Trail And Ultra Running MENU

Ironman vs. Ultramarathon: Endurance Athletes Who Do Both

Trail and Ultra Welcomes Duncan Callahan

March 4, 2014 Comments (2) Trails, Training

When the snow kills your skin

By Andreas

When I started to work as a bike-courier, I would ride my trusty bicycle in short trousers or calf-free-baggy-pants. Day in and day out my shins were naked. I did not care about the weather. I had a good job, enjoyed the action in the streets, met nice folks and earned my money being active.  No matter if  was winter or rain, I still wore my short trousers.

When I began running, I kept my habit, always running in short pants. Through the years I became a rather good trail runner, taking part at the big alpine events like Transalpine-Run or 4-Trails, ultra- and cross-running events. The danger to suffer gout or rheumatism in the future never concerned me. Maybe I will regret that in a few years, but these days, I feel cool and invincible.

Well, I felt invincible. Until last week!

Running up the hills, and then going downhill afterwards at the highest speed is good for conditioning, strength, health and coordination. You enjoy the sun, the air and the sound of the nature. Alpine trail running is a tough and great sport. Doing it when the mountains are covered with snow is even tougher. More conditioning, more strength and more coordination is needed.

Going out for a winter trip I met my friends Rainer and Flo. Our regular tour to Mount Hochfelln is about 10 K and 1.000 meters in elevation each way.

Normally this route is a pretty nice tour – 70 minutes up and 50 minutes back home without snow. Doing the same trip in the winter is a completely different challenge. After a few days of snowfall, we discovered the first few kilometers on a forest motor road (about 8% in elevation) were easy to run. The snow was already flattened from walkers and hikers that had used this trails earlier that morning.

logo uphill

After 4 kilometers, we left the forest and arrived at an open meadow with deep and untouched snow. Deep snow. The surface was covered with very thin ice, the snow underneath was fresh and soft.

My legs were naked as always.

Fighting a hill through deep snow is a good training for your mental strength. Your legs sink down to thighs or hip – uphill you have to crawl like an animal and at the steep parts you do two meters uphill, before sliding down another meter.

logo crawling uphill

We were motivated, the sun was shining and the summit seemed to be close.

As we moved along, I did not recognize that each step I took hurt my naked legs. The snow was cold, the nerves were deadened and I did not have any feeling at all. Climbing up became a harder challenge than expected (see at the pictures), but finally we did it. Meeting friends at the top, they immediately asked me what had happened to my legs. Blood running down and the skin looked like scar-face. Dozens of scratches all over. It wasn’t until that moment that I realized anything wrong on my body.

logo open calfs

Now, standing in the sun, my legs became warm and began to hurt.

With each step I took in the untouched snow, my feet and legs broke through the thin ice where the uncovered skin got more micro-cuts. Iced snow, sharp as a knife…a new experience for me.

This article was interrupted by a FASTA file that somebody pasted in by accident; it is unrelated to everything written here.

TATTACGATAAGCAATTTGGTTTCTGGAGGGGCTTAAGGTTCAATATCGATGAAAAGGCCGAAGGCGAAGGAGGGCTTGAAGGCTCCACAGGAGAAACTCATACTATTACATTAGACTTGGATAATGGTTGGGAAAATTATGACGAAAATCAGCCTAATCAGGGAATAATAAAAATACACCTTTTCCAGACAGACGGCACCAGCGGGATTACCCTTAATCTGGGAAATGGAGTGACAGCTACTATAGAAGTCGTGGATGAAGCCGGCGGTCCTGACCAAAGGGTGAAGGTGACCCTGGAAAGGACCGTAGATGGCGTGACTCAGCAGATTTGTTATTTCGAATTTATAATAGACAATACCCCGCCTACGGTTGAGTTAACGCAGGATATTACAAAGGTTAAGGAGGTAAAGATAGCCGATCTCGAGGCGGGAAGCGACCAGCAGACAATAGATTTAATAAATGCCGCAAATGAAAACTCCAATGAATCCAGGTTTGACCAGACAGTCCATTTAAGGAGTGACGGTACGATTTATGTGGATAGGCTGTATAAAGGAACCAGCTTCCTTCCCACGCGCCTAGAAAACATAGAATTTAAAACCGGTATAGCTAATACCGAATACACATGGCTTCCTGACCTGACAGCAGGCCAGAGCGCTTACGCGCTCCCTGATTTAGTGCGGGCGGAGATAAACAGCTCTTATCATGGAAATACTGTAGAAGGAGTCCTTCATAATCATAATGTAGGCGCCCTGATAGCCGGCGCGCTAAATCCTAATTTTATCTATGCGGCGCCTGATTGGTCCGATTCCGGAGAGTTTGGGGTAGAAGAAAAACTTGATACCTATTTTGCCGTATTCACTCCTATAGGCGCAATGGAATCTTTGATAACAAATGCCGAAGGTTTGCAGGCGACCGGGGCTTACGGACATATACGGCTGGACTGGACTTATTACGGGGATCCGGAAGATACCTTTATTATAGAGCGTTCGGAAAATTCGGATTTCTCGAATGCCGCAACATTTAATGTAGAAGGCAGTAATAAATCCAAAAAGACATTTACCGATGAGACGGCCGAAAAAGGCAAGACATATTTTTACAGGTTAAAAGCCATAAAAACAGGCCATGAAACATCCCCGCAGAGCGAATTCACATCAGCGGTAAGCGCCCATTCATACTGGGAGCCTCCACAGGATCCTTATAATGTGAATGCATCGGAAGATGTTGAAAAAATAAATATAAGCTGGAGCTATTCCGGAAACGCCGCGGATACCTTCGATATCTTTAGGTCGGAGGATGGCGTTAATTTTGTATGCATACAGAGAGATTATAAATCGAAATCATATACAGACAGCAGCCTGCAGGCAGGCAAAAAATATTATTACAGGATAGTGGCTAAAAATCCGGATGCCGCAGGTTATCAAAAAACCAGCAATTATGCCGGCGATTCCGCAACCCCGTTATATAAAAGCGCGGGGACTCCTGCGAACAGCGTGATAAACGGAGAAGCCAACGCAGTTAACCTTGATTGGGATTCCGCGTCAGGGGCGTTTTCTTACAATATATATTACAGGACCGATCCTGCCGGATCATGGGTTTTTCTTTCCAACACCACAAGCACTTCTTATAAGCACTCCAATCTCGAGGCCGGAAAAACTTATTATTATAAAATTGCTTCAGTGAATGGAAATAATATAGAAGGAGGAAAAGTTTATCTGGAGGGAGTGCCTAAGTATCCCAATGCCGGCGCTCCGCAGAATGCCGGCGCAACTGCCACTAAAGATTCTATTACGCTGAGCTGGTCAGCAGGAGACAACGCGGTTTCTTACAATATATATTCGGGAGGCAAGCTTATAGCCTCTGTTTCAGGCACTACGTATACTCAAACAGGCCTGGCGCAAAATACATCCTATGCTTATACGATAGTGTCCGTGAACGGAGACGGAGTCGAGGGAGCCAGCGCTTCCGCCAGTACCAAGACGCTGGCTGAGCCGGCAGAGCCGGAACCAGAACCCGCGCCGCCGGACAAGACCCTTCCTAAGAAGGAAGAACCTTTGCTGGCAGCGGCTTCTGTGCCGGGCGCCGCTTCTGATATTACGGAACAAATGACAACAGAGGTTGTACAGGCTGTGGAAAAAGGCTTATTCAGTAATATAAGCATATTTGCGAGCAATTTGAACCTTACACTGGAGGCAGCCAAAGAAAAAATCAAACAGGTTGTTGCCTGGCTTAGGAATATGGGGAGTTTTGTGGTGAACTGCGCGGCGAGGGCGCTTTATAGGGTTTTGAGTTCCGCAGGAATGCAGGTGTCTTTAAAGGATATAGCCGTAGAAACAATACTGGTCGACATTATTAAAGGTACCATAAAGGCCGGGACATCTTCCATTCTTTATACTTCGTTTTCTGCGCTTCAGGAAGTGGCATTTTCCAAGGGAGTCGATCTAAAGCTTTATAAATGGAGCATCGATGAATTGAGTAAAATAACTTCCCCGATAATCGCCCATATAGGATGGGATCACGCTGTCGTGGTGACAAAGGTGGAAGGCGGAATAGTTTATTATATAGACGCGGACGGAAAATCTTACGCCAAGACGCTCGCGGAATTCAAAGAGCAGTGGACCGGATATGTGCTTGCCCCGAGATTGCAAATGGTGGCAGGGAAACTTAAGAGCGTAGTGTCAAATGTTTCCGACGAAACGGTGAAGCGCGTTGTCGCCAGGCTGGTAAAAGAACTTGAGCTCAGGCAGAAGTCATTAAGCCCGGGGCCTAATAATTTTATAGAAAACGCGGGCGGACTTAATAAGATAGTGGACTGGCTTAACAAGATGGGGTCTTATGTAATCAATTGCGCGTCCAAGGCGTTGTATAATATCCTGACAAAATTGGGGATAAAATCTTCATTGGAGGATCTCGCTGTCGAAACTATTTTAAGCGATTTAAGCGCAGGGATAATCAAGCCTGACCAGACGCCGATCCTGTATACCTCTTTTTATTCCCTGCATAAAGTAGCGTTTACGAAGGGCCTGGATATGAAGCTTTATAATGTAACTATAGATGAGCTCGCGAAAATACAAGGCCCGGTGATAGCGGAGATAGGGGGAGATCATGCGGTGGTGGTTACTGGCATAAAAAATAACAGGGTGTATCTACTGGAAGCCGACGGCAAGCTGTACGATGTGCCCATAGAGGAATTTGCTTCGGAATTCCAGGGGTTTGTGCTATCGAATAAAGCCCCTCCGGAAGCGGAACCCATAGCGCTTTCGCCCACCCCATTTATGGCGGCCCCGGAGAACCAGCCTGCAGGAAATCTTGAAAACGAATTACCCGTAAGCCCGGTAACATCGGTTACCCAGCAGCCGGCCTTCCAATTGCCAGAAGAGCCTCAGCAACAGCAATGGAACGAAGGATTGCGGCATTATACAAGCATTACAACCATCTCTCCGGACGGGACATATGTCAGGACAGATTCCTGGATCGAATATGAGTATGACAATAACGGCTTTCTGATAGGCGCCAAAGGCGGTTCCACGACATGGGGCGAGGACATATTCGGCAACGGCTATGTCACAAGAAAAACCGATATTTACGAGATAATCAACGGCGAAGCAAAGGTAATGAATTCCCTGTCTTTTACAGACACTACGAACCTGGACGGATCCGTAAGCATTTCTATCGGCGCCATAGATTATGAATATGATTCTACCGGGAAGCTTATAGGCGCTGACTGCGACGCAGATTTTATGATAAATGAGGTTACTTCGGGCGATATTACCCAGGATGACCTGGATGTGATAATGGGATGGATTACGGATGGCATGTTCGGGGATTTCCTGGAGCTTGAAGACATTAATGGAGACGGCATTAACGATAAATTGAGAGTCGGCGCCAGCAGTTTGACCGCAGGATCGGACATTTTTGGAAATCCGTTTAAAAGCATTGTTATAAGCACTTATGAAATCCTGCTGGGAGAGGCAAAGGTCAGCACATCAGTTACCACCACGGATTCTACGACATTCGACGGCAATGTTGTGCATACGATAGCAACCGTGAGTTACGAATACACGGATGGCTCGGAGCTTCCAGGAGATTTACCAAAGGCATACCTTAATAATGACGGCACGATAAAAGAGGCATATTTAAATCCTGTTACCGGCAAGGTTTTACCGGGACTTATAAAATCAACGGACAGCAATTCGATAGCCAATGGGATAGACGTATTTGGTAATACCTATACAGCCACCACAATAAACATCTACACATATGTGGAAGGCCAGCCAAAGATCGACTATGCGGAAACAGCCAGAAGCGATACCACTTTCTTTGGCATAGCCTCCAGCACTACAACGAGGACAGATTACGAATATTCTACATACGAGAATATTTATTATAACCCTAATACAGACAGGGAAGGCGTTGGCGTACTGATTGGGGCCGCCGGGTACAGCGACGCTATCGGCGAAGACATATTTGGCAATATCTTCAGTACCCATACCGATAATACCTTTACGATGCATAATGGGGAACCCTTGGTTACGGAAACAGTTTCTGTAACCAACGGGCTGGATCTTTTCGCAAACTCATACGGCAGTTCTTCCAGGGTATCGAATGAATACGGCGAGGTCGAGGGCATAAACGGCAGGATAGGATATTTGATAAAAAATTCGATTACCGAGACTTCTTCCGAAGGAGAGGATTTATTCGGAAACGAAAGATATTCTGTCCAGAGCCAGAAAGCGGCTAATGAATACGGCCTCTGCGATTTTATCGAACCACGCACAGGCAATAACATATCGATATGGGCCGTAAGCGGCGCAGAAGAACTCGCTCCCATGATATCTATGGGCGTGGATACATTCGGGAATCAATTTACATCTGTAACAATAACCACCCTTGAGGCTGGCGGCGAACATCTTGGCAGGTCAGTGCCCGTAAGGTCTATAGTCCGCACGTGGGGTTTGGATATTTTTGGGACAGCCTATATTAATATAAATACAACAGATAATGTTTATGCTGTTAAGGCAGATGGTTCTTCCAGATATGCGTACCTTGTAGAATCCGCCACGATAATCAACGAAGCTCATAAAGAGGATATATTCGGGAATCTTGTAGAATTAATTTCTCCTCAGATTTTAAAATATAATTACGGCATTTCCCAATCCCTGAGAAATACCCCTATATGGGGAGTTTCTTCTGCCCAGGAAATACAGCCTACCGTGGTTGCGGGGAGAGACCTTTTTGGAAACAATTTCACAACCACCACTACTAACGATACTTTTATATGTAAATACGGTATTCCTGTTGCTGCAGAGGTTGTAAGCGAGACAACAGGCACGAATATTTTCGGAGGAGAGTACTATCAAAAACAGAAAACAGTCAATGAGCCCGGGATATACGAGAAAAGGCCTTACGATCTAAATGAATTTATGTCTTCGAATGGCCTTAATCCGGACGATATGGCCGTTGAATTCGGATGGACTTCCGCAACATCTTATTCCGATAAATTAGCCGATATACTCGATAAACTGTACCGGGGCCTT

You may imagine, what pain I went through on the following the downhill-run. The skin of my legs was hurt already, and each step ripping off another micro piece of  the legs. I tried to slide down the steep parts on my bottom. I tried to walk backwards, I tried to sit down and to wait there until summer comes back……Small cuts but big pain.

logo downhill

For Rainer and Flo it was a fun downhill run – they jumped through the snow, yelling and shouting like Indians on an attack-ride. For me it was hell on earth. I was also yelling and crying….but in another way.

Without question, the day after I went and purchased some long tights.

 logo on the top

3.700 signs


2 Responses to When the snow kills your skin

  1. Jeremy says:

    Once I forced a line through deep snow toward a summit. I had never been there and was unsure where the trail went under the snow. I just kept pushing in waist deep snow, higher and higher. My shorts did nothing to protect me. After a few hours, still short of the summit, I was forced to descend to beat darkness. I dropped straight down, not following the trail, as it was a shorter route to the dirt trail. When I got to the trail, my legs were completely skinned from my patellas down to the ankles. Huge, open wounds everywhere. I had 10 miles to run to get back to the truck. It hurt, sure, but the real pain was still a few days away. As the scabs began to form, they made an armor-like coating over my entire lower legs. The inflammation from the damage meant edema and heat in the area. When I stood or tried to move, the blood filled the muscles and the muscles flexed to allow the movement. This tiny expansion of the calves caused the scabs to tear apart with each step. This is probably the most pain I have ever felt. I equate it to boiling in oil, or a lava bath.

    Fun. Thanks for stirring up these memories. I miss the times when running was pure spirit and no concern for anything but summits and survival.

  2. Alex says:

    Those adventures makes you feel alive and to live means to feel. As long as pain goes away it’s a good adventure!

Leave a Reply

Your email address will not be published. Required fields are marked *